Report to Readers: No comments, please
For the first time in at least a year, the Monitor today removed all the reader comments attached to a particular news story on concordmonitor.com and shut off the commenting feature for that story. It’s an option we use only rarely, and I want to explain the situation.
On this morning’s front page, we published a story about an alleged assault by a woman who coaches sports at Concord High School and was part of a high-profile stalking case in 2007 that involved her relationship with a teacher while she was a student there.
We knew the story would generate interest and, indeed, on the website it quickly became the most-read story. Trouble is, most of the comments posted by readers were problematic. Some were from readers who defended the suspect; some were from readers who were harshly critical. But many were inappropriate for one reason or another.
One of the first discussions we had before Tricia L. Nadolny wrote today’s story was whether to include some specific details available in the police report that might have identified the alleged victim. So far, at least, we have decided to keep those details out of our coverage. Some of the comments posted by readers early in the day, however, alluded to them. It felt inconsistent to allow commenters on our site to share information that our reporter had consciously omitted. Pulling them down meant pulling down comments written in reaction as well.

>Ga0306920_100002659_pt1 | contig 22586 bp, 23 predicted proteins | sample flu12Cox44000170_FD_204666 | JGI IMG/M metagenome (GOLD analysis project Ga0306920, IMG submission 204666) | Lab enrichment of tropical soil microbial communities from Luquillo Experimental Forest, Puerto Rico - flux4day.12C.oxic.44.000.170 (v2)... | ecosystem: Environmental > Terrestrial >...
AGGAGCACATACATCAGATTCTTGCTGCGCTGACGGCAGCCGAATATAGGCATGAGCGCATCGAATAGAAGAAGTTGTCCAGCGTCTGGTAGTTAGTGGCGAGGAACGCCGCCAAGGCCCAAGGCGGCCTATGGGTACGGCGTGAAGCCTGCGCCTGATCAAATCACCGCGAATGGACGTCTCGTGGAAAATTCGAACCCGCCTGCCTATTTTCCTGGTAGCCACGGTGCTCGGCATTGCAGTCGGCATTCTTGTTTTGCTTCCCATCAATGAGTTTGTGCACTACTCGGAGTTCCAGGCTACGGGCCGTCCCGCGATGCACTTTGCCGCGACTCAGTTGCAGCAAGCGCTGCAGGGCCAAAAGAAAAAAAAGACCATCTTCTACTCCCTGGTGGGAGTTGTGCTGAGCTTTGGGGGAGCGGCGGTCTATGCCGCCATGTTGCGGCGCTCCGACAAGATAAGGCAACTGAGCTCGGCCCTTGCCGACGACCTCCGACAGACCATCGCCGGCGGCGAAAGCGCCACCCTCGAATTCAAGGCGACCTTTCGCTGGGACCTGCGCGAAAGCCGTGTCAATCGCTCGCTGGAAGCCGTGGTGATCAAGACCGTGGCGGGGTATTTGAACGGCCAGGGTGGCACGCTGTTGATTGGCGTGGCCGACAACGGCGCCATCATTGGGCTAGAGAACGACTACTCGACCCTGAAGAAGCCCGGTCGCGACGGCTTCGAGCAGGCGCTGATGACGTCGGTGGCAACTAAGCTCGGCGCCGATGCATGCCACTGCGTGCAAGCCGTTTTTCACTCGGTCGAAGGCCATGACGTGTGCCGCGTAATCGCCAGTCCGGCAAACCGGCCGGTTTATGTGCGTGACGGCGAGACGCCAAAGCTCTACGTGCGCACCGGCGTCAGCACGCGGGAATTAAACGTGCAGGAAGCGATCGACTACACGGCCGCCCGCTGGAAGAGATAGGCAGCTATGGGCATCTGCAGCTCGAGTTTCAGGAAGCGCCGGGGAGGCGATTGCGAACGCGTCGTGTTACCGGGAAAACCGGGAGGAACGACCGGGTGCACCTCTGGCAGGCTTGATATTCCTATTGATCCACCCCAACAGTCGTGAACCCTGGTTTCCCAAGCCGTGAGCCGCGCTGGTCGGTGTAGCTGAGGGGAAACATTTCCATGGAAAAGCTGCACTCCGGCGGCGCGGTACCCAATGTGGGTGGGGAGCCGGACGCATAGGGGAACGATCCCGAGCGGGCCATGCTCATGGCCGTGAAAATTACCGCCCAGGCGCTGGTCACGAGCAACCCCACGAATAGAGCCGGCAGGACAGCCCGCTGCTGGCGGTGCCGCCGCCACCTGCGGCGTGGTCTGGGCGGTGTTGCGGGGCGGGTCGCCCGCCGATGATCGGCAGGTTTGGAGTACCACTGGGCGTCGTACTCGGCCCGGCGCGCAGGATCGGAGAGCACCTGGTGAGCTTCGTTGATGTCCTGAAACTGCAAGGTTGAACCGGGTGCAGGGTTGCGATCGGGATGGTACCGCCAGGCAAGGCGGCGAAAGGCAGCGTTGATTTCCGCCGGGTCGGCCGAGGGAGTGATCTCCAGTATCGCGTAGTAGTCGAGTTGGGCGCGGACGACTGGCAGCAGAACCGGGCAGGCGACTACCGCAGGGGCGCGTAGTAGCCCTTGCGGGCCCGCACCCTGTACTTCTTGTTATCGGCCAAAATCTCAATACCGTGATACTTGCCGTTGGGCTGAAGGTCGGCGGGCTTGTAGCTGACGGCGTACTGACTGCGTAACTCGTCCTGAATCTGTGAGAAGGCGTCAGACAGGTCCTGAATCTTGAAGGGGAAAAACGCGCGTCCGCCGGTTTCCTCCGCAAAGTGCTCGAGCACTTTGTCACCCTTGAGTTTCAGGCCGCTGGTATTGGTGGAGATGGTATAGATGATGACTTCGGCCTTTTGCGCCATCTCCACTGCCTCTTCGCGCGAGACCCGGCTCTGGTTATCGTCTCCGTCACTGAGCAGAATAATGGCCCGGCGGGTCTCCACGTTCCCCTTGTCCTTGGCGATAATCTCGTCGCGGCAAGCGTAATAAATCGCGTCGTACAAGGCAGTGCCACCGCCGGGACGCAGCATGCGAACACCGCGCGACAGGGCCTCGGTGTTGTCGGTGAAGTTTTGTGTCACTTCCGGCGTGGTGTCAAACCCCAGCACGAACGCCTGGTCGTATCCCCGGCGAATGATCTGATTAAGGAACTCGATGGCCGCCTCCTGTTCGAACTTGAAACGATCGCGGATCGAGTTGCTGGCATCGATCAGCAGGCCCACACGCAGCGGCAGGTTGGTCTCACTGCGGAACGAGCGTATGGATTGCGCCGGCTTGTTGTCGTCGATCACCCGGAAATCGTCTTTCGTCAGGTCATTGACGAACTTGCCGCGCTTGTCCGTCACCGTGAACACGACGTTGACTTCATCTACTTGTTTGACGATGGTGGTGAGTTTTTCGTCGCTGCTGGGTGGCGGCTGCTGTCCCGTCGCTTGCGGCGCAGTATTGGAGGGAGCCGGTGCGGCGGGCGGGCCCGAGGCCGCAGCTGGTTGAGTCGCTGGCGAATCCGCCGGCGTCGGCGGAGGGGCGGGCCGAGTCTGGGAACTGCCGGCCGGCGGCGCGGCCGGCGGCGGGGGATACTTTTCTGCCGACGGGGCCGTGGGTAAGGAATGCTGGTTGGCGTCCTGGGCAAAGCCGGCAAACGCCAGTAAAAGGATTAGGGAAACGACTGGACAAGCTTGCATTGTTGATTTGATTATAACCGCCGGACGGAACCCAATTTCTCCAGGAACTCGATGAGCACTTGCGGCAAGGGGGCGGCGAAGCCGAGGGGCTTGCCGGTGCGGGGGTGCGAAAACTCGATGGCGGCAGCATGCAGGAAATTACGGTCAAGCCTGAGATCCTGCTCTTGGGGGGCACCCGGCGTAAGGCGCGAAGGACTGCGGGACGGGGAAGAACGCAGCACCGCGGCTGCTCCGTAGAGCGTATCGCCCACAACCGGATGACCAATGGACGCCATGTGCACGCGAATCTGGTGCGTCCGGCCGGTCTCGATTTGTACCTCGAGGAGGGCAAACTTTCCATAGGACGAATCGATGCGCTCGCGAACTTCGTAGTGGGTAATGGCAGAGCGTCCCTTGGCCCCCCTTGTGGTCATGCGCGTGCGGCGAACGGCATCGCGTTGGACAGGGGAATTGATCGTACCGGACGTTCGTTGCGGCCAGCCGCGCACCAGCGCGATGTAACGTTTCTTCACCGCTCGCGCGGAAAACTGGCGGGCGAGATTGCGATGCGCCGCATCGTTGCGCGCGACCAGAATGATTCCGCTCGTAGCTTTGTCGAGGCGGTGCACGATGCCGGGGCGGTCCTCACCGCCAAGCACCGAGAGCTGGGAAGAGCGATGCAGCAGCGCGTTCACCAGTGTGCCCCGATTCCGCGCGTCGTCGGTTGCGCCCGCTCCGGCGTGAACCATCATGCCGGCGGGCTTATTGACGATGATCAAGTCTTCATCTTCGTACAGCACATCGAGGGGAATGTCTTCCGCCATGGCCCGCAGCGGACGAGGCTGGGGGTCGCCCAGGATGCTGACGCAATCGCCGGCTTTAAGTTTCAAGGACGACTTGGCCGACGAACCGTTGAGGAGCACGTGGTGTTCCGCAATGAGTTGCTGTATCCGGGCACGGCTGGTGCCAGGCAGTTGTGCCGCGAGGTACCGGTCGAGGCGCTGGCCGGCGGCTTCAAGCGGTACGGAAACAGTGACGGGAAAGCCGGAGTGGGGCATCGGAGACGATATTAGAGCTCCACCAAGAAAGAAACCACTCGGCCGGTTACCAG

Other comments were simply gratuitously insulting toward the accused – ridiculing her physical appearance and questioning her mental stability.
At least one reader who wrote in to complain (anonymously) suggested there were politics afoot: “If this person was a Republican or, better yet, a Tea Party member, I believe the comment section would be the place to be for the liberal Monitor readers. A lesbian high school coach suspended for assault, who has a very weird past . . . no, no comments allowed.”
I hardly think we’re shielding this woman from public scrutiny; the story was published at the top of our front page and prominently on the website. But on the rare occasions when the comments get truly out of hand, shutting them off is our prerogative.
As a reminder, what we’re hoping for in the website commenting is a civil debate. This story is certainly fodder for public discussion. Unfortunately it got hijacked today by inappropriate comments.